Anger, Conner, and Sharits were included in the 1996 exhibition “Art and Film Since 1945: Hall of Mirrors.” Curated by Kerry Brougher for the Museum of Contemporary Art, Los Angeles, the exhibition’s reading of film history was representative of its time: an engagement with the populism of classical Hollywood (especially Hitchcock) and the modernism of European art house was positioned alongside the formal innovation and reflexivity of major figures from the experimental film tradition so as to offer a prehistory of the gallery-based practices then emerging. Not all in the film world were pleased with this migration of cinema: Alexander Horwath, head of the Austrian Film Museum, wrote in 2008 that the popularity of cinema-themed art exhibitions (then at its height) existed in “an inverse relation to the number of successful presentation models we see,” while many remarked upon the difficulties of format-shifting, excerpting, and distracted spectatorship.(2) Nevertheless, such curatorial gestures, increasingly prevalent in the years that followed, paved the way for the recent market valorization of historical experimental film.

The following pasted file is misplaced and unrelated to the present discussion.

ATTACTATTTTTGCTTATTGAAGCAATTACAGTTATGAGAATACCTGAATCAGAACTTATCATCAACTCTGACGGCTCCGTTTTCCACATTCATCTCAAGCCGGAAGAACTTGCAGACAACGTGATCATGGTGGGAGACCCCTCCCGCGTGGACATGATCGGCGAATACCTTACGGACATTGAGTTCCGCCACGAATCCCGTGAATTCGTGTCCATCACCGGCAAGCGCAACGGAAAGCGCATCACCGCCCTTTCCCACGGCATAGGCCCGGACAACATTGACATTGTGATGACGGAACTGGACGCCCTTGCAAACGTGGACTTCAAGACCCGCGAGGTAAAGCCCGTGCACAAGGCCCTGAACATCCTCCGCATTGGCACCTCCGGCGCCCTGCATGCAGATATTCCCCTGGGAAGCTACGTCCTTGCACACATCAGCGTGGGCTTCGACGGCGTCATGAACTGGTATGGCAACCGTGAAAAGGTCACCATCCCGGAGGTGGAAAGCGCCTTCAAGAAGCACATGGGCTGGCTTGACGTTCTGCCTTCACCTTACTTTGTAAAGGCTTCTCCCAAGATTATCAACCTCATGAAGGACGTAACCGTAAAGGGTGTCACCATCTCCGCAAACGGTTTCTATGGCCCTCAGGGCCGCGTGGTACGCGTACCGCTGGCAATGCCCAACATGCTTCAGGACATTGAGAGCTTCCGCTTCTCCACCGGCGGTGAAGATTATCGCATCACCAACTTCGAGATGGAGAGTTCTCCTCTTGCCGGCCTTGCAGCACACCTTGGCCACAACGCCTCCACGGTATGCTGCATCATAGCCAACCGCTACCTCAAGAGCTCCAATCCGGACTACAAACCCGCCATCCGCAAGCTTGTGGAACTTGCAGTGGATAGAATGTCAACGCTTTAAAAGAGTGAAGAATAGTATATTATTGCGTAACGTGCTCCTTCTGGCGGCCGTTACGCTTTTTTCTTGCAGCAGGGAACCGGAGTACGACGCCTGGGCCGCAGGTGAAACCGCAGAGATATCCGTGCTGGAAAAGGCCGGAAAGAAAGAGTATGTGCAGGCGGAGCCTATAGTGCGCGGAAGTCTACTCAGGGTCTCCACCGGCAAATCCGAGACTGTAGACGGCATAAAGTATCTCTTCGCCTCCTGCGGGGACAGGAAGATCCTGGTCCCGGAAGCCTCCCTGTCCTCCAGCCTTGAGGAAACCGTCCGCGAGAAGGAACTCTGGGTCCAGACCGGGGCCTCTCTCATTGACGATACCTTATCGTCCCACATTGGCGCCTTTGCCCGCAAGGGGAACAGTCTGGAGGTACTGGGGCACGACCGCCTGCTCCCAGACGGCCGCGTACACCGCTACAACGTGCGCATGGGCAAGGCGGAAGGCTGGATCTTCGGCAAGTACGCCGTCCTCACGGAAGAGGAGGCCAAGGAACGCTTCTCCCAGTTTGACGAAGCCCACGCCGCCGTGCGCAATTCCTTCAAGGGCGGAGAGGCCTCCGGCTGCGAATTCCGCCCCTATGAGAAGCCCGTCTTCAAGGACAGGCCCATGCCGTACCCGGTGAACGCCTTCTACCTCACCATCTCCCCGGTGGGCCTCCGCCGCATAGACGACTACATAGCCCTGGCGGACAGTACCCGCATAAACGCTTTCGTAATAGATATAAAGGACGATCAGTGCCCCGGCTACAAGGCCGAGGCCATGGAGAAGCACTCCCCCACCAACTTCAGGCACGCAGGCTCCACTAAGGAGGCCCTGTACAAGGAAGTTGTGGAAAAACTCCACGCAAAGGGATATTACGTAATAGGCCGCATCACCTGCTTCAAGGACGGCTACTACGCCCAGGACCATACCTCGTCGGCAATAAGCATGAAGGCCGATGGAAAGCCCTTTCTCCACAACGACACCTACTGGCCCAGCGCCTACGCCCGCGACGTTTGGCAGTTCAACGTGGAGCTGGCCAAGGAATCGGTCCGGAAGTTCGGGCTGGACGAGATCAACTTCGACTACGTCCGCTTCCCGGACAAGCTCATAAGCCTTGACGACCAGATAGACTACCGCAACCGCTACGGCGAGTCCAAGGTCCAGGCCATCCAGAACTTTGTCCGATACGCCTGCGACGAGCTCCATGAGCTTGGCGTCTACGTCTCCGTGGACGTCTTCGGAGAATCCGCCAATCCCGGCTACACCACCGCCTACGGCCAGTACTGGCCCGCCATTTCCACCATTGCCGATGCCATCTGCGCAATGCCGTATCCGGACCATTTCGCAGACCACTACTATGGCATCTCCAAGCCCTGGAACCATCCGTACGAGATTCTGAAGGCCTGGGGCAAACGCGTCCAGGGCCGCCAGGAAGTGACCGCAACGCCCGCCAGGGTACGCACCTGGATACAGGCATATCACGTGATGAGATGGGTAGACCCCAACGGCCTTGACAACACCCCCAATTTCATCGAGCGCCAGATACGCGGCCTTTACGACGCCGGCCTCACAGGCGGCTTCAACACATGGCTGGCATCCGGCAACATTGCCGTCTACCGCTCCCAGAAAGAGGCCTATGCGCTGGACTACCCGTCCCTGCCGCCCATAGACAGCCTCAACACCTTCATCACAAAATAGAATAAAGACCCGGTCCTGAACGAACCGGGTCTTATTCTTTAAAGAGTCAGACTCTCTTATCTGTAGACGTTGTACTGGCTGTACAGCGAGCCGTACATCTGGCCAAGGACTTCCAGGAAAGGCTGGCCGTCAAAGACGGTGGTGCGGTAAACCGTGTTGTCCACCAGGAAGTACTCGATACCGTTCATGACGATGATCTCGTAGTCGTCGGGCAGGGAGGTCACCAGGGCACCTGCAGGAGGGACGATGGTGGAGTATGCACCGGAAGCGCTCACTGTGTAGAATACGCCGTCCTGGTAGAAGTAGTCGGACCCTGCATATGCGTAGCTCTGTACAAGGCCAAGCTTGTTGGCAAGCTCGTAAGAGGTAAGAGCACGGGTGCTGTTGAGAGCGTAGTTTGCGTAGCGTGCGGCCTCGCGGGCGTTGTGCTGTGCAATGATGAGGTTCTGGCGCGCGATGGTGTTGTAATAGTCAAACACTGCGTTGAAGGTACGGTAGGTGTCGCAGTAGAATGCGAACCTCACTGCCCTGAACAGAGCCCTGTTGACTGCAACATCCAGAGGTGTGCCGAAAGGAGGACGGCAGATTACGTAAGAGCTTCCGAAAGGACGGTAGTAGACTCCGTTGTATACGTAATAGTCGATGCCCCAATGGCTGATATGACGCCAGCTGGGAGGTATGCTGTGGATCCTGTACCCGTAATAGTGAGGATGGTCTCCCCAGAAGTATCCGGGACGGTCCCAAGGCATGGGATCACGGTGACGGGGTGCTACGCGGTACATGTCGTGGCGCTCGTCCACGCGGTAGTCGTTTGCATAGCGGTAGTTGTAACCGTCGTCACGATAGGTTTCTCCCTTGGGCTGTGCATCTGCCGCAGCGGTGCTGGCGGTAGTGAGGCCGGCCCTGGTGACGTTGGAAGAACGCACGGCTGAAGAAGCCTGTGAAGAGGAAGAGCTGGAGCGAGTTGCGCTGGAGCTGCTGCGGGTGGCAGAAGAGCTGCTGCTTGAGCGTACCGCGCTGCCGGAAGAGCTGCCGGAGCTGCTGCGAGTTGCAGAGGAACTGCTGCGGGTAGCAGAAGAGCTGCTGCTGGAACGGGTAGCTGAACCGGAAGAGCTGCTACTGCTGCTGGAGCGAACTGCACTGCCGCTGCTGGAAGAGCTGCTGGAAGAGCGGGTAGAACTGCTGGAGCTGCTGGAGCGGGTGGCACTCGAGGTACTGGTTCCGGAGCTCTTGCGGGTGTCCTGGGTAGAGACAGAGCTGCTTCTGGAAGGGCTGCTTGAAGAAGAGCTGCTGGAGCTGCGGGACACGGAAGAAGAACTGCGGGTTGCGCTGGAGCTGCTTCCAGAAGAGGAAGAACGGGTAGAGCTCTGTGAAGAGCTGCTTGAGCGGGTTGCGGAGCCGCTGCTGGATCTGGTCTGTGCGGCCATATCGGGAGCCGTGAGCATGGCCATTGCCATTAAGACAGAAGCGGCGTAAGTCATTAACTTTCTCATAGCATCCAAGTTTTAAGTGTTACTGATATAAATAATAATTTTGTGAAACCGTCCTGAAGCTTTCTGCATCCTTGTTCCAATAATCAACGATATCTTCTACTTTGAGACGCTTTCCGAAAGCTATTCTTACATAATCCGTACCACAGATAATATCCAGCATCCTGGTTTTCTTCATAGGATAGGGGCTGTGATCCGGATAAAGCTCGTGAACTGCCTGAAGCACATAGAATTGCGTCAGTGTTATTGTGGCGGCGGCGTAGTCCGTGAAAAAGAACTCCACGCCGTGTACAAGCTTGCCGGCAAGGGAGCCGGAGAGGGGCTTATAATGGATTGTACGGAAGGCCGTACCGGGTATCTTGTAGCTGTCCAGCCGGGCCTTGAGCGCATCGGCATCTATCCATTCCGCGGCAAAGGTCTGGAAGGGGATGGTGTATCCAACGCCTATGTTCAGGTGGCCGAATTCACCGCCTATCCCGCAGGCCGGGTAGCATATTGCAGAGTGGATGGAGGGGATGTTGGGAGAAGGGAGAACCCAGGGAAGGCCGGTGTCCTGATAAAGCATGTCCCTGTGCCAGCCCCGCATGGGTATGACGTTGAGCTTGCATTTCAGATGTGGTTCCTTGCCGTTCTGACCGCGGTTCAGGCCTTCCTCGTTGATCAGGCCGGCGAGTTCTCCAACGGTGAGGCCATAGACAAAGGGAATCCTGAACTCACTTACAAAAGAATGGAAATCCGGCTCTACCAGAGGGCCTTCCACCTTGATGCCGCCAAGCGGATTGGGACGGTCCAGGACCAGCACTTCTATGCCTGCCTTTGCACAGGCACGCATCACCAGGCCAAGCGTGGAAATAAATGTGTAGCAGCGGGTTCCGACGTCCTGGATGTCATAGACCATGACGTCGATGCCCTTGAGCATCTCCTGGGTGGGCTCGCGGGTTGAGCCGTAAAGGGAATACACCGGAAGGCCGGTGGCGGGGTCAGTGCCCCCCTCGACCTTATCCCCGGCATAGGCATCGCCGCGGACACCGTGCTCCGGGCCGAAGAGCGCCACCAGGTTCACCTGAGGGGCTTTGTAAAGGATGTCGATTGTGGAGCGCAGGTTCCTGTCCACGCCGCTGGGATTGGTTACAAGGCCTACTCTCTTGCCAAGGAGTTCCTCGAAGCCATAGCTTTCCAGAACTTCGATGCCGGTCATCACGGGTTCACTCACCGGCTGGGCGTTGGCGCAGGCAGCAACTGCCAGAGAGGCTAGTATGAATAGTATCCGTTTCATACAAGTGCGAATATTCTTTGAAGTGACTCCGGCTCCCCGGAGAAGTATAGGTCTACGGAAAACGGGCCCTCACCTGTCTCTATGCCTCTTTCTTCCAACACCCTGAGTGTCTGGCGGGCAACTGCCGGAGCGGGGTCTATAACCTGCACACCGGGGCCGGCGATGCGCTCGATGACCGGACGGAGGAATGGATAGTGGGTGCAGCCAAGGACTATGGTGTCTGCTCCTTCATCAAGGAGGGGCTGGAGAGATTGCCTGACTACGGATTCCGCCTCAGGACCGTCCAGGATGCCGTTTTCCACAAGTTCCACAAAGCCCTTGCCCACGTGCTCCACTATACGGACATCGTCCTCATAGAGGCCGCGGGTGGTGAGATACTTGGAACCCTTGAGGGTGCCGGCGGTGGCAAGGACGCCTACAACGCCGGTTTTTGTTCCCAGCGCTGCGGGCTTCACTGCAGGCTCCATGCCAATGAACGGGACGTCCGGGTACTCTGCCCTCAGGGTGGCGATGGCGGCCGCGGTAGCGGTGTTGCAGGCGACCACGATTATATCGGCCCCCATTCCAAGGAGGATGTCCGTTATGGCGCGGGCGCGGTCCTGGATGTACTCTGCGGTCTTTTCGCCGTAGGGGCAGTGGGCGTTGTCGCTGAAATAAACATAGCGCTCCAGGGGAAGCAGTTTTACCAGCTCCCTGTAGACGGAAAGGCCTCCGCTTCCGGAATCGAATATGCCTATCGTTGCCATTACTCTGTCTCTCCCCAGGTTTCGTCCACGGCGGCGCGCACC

While interest in this tradition continues, the contemporary moment suggests that the time has come to mine another corner of film history. References to Hollywood have faded, giving way to an increased focus on the essayistic, political cinema of docu-fiction hybrids, particularly work from the 1960s and 1970s. As was the case with the 1990s’ dive into film history, this excavation can be said to occur once more in an effort to propose precursors for the practices of today, while feeding curatorial neomania with unprecedented presentations of figures tremendously accomplished yet perhaps relatively unfamiliar to an art audience, stemming as they do from the world of cinema. In 2014, Whitechapel Gallery in London mounted the solo exhibition “Chris Marker: A Grin Without a Cat,” co-curated by Christine van Assche and Chris Darke. It was touted as the artist’s “first UK retrospective,” notwithstanding a two-week retrospective held in the ICA in 2002, albeit in the cinema. Marker was also included in Okwui Enwezor’s “All the World’s Futures” at last year’s Venice Biennale, where he was joined by Harun Farocki and Alexander Kluge. On December 3, 2015, the group exhibition “The Inoperative Community” opened at Raven Row in London, featuring over 50 hours of work by filmmakers such as Jean-Pierre Gorin, Marc Karlin, and Jackie Raynal, set into conversation with recent practitioners like Eric Baudelaire and Mati Diop, who explicitly engage with the radical filmmaking of the 1960s and 1970s. As curator Dan Kidner puts it in his introductory essay, the exhibition concentrates on the legacy of films made during the “long 1970s” (1968–84) that manifest a strong investment in narrative—whether the essay, the diary, or the documentary—“to address ideas of community and the shifting nature of social relations.”